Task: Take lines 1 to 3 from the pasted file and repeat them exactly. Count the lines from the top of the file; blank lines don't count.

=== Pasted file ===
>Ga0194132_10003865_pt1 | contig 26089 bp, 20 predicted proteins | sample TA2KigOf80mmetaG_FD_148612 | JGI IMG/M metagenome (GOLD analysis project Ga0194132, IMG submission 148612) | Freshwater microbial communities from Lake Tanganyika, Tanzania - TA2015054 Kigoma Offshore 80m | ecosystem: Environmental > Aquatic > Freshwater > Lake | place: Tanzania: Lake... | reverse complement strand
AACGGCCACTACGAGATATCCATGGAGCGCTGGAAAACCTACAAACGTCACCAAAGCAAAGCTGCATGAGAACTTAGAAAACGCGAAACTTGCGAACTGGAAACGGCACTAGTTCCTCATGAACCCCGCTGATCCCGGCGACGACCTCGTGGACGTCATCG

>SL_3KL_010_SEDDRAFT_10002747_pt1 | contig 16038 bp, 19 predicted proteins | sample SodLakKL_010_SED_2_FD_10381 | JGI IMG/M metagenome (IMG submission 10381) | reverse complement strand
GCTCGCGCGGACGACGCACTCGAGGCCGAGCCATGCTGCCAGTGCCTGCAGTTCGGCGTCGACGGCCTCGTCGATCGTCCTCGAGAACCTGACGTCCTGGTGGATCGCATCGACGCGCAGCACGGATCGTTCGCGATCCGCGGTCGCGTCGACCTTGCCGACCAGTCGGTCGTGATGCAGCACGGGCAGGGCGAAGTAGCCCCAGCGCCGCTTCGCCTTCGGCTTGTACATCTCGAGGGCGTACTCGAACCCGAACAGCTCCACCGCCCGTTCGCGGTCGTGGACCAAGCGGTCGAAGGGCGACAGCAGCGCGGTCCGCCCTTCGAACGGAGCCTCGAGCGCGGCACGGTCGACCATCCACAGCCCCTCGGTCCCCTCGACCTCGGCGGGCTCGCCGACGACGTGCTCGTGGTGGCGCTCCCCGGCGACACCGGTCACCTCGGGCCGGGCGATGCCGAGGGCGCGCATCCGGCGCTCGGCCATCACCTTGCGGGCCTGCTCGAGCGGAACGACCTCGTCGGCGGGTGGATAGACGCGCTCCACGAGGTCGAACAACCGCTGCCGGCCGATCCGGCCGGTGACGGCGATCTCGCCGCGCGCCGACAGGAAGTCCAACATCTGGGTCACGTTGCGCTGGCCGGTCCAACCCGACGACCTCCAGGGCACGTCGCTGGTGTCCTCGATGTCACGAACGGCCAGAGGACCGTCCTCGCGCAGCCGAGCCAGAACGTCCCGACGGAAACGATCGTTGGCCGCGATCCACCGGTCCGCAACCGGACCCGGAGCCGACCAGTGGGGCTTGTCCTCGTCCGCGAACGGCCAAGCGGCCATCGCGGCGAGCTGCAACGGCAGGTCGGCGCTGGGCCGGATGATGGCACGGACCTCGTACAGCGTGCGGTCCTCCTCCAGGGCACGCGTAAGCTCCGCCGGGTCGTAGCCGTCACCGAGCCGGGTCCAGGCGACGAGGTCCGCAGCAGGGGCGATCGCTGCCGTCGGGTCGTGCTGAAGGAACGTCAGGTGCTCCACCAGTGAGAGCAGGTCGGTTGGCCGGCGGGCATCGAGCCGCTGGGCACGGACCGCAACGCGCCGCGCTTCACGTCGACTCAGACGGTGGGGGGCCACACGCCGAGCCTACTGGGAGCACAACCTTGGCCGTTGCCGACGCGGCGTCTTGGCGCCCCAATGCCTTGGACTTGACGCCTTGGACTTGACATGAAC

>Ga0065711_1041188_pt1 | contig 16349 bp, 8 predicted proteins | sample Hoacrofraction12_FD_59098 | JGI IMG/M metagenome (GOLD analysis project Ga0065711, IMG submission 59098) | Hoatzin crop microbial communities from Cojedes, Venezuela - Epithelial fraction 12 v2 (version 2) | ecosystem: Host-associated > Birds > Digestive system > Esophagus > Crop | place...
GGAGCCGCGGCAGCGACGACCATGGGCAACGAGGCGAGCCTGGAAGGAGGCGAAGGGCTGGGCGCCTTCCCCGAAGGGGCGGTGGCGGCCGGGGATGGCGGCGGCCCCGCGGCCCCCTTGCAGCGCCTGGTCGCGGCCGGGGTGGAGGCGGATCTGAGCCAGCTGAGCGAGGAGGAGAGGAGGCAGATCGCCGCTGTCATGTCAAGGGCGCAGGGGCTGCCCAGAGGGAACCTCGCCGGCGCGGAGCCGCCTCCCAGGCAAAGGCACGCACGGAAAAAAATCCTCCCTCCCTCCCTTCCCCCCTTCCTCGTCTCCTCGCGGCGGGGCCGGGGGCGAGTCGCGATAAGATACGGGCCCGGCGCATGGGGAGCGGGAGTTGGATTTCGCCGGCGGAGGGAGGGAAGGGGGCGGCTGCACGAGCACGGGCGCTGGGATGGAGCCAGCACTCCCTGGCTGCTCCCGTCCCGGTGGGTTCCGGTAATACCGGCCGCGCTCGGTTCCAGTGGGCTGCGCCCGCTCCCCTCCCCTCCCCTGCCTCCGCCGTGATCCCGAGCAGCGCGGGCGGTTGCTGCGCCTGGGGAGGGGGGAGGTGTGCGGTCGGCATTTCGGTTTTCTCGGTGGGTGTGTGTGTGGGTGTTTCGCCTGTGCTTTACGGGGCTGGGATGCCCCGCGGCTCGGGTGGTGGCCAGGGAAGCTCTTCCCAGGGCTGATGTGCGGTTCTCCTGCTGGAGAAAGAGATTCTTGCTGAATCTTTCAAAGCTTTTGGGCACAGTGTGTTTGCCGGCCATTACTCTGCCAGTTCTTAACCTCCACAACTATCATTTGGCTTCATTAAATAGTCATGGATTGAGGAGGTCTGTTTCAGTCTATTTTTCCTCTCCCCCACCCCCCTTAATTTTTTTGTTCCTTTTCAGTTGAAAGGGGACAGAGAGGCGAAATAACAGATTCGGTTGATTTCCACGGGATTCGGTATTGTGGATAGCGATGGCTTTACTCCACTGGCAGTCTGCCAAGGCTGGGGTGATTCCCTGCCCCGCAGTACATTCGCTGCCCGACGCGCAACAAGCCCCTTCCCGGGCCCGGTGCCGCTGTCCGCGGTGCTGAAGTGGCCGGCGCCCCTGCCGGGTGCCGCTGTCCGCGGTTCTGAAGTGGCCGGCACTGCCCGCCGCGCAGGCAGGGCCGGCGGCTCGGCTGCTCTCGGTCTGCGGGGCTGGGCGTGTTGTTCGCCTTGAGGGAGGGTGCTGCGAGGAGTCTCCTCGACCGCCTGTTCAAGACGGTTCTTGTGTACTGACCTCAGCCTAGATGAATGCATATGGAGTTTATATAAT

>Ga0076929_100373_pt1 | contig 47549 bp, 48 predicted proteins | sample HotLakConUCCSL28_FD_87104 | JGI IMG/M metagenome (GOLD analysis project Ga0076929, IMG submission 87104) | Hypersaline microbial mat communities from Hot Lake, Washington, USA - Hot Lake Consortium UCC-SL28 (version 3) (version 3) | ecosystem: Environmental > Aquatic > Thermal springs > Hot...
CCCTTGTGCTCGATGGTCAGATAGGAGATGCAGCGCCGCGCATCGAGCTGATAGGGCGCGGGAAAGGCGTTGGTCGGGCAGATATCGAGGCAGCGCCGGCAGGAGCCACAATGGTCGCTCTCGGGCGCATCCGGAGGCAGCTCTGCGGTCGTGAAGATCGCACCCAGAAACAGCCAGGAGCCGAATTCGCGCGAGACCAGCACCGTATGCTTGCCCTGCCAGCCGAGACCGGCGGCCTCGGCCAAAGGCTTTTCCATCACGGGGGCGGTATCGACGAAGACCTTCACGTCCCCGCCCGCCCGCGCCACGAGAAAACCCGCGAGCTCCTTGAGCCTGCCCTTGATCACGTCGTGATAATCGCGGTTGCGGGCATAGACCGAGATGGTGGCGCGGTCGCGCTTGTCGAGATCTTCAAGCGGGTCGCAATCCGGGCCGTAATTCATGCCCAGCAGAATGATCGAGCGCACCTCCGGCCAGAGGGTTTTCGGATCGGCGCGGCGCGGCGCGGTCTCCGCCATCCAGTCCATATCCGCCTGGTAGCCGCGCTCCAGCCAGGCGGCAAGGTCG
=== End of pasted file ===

>Ga0194132_10003865_pt1 | contig 26089 bp, 20 predicted proteins | sample TA2KigOf80mmetaG_FD_148612 | JGI IMG/M metagenome (GOLD analysis project Ga0194132, IMG submission 148612) | Freshwater microbial communities from Lake Tanganyika, Tanzania - TA2015054 Kigoma Offshore 80m | ecosystem: Environmental > Aquatic > Freshwater > Lake | place: Tanzania: Lake... | reverse complement strand
AACGGCCACTACGAGATATCCATGGAGCGCTGGAAAACCTACAAACGTCACCAAAGCAAAGCTGCATGAGAACTTAGAAAACGCGAAACTTGCGAACTGGAAACGGCACTAGTTCCTCATGAACCCCGCTGATCCCGGCGACGACCTCGTGGACGTCATCG

>SL_3KL_010_SEDDRAFT_10002747_pt1 | contig 16038 bp, 19 predicted proteins | sample SodLakKL_010_SED_2_FD_10381 | JGI IMG/M metagenome (IMG submission 10381) | reverse complement strand